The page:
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I am doing a report on physics in pool (billiards) for my science class which is due this Friday. I was wondering if you could give me any information on how momentum (such as the conservation of momentum) and collision has to do with physics, and how knowing about how they are connected would help me in my pool game. Any information would be very helpful.
Answer 1:

First, a part of physics is the study of the motion and collision of large (versus subatomic) particles such as pool balls. Once theories and formulas for that are worked out, then they can be modified to account for the somewhat different behavior of subatomic and/or relativistic (close to the speed of light) objects. So far as pool goes, if you study how the movement of pool balls is driven by the momentum and collisions of the balls and bumpers, then you can apply the formulas in a predictive fashion. So, then if you know how the balls are hit, you can say (roughly (due to the additive effects of small uncertainties)) where they will end up. So, if you can do that, contemplate how that could be useful if you know where you would like the balls to end up and need to know what momentum in what direction (how hard and where to hit it) to give the cue ball.

Answer 2:

The momentum of a ball is its mass times its velocity.In a collision with another ball, they exert a force on each other called an impulse. Newton's third law of Physics says that the forces things exert on each other are always equal in strength and opposite in direction. This means that the impulse is also equal and opposite. The connection between impulse and momentum is that impulse also equals the change in momenutm of each ball. If the change in each is exactly the opposite of the other, when you add them together, the change in the total momentum must be zero. If the change in total momentum is zero, then the total momentum must be the same before and after the collision. This is called conservation of momentum.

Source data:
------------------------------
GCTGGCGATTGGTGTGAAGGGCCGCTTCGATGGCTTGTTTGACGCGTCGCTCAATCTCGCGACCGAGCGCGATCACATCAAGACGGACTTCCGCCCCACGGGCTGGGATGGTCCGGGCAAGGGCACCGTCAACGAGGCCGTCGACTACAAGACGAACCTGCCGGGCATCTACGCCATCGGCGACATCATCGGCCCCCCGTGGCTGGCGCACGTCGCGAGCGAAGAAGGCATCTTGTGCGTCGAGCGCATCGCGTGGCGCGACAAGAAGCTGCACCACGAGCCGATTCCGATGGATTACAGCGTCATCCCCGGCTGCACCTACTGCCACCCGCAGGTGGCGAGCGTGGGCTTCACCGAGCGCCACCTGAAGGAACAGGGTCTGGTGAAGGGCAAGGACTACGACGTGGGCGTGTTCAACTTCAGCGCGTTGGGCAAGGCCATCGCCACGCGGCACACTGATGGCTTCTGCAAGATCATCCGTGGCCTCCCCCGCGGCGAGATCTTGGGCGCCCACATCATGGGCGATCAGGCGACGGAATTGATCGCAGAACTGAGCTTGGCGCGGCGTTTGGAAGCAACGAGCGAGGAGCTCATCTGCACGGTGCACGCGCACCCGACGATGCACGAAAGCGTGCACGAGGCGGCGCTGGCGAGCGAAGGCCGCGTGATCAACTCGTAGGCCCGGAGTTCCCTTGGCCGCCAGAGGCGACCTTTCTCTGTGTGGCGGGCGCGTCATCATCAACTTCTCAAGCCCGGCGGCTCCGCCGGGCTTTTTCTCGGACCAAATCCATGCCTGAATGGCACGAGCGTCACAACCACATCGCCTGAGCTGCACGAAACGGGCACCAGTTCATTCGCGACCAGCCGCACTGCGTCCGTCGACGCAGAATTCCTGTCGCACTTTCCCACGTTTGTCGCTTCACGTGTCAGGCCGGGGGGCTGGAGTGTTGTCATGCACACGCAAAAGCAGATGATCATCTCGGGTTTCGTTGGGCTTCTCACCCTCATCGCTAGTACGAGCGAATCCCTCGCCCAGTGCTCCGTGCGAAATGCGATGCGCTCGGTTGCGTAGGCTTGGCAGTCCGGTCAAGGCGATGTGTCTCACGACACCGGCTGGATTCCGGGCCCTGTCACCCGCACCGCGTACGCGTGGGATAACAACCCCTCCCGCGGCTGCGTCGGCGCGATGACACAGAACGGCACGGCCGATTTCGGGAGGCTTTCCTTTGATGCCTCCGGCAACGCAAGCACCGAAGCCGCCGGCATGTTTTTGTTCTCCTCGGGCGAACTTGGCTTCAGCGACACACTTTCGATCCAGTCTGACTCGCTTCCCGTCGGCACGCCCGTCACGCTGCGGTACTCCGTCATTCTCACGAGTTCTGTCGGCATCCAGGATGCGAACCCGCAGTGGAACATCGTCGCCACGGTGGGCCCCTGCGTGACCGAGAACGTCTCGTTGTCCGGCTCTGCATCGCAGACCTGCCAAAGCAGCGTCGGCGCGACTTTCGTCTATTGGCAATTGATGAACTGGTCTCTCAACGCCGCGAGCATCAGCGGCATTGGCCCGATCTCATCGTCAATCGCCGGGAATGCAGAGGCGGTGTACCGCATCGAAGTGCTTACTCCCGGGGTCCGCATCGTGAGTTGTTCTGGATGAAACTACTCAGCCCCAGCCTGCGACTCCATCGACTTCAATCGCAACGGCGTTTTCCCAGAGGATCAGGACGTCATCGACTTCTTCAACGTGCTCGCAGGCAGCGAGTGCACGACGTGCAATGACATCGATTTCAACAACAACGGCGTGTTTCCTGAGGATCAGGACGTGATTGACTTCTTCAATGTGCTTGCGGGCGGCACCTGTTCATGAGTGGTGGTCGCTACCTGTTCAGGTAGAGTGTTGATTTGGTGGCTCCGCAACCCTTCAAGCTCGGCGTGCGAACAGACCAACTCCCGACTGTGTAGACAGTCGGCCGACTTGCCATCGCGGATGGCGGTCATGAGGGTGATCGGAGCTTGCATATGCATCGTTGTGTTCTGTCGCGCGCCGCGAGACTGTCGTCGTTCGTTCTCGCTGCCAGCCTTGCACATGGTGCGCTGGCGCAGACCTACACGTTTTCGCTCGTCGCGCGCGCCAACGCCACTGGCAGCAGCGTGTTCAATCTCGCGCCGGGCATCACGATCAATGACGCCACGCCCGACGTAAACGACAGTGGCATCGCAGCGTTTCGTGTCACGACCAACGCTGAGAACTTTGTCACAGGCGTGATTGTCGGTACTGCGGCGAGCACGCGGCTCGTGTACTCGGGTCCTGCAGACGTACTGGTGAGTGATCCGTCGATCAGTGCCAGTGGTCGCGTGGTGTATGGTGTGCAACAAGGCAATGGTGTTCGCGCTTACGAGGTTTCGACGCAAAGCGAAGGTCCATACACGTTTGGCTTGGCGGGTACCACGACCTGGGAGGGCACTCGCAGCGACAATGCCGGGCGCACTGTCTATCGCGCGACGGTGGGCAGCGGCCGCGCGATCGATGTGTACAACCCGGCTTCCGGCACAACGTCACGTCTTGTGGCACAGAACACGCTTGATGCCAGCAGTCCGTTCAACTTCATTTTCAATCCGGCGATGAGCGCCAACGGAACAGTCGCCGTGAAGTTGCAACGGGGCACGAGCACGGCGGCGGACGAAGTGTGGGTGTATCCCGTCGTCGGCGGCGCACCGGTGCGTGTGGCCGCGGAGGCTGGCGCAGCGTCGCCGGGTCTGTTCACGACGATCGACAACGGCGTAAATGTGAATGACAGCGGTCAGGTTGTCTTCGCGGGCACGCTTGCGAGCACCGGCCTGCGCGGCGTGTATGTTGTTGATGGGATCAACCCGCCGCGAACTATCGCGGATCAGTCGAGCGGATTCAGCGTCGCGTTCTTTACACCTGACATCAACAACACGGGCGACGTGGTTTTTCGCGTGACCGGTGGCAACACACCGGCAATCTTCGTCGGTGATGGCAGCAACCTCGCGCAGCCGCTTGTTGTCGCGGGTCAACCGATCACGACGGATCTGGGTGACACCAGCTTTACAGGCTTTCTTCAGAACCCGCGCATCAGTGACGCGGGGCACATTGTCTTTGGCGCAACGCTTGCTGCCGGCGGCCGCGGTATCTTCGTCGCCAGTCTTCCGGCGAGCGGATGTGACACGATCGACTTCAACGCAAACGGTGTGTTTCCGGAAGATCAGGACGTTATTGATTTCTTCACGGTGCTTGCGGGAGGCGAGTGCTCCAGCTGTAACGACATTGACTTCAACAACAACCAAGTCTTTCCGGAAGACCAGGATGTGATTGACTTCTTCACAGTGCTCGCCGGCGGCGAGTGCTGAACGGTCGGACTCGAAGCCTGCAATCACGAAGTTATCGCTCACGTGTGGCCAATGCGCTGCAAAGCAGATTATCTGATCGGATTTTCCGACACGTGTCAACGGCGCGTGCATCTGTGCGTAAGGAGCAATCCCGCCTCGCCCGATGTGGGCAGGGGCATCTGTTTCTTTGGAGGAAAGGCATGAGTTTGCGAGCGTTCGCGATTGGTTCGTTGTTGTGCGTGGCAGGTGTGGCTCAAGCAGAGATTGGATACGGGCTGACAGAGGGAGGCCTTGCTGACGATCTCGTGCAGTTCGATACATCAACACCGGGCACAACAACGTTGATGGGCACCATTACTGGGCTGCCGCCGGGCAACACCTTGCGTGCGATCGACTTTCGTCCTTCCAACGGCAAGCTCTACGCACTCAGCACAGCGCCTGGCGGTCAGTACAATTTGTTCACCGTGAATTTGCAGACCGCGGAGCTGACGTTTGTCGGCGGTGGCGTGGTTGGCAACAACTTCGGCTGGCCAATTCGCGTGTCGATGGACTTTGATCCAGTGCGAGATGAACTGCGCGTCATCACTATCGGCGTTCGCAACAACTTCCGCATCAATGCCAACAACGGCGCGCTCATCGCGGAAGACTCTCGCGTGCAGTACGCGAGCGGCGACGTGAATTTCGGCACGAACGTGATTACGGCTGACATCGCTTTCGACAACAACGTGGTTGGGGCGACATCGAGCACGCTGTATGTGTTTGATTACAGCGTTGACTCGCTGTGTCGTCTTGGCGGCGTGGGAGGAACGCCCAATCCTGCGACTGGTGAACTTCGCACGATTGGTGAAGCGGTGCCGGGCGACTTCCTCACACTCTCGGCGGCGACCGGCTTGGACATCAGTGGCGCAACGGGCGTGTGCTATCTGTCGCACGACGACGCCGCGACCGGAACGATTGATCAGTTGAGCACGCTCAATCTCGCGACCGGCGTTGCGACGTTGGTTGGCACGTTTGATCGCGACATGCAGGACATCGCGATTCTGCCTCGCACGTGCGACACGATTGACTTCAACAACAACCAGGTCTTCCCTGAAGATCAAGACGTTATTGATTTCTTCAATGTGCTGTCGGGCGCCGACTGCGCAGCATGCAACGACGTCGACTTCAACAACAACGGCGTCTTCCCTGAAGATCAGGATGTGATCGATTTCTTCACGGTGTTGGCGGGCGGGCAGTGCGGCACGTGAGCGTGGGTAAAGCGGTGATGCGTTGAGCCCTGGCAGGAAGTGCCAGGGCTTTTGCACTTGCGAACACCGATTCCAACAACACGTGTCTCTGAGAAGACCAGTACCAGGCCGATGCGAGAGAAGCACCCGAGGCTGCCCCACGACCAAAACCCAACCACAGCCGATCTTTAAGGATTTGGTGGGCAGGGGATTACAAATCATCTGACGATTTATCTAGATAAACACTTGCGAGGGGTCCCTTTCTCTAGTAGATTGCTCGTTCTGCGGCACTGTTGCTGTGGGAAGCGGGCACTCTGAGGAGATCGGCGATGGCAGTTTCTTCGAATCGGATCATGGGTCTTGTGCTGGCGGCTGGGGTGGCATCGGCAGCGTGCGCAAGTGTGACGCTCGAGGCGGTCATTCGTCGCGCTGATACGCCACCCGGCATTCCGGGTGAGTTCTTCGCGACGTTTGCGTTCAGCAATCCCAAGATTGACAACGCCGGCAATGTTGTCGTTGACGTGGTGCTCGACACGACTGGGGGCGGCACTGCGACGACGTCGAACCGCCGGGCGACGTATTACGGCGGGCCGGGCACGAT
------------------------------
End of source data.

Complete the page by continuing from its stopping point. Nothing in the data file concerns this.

Let's say you're trying to put the 8 ball in the corner pocket. After you hit the cue ball, its momentum is mass times velocity. The momentum of the 8 ball is zero because it is not moving yet. If you hit it straight on and the cue ball stops at the collision, then all of momentum of the cue ball must go into the 8 ball because momentum is conserved. If you hit it at an angle, both balls keep moving after the collision. If you add the momentum of the balls together, it must equal the momentum of the cue ball before the collision. The 8 ball travels at an opposite angle from the direction you hit it, so you can always direct where you want it to go, by hitting it at the correct angle.

Answer 3:

Understanding how conservation of momentum and collisions work probably would be helpful to your pool game to some extent but there are some complications. When playing pool you have to take into account that the balls might be sliding, rolling, and/or spinning. In addition, you have to worry about friction and irregularities in the pool table surface. So in the end, if you were to sit down and try to calculate what should happen when you hit the cue ball it could be a very difficult problem.

We all have an intuition about how things work from living in a world that is governed by the laws of physics. If you practice playing pool a lot you will get better because you will have done a lot of "experiments" to learn the physics of pool (including the physics of you hitting the ball). I believe that if you know more about the physics of momentum conservation (both linear and angular), collisions, and friction that you will have a greater appreciation of the complexities of the game and hopefully enjoy playing more.


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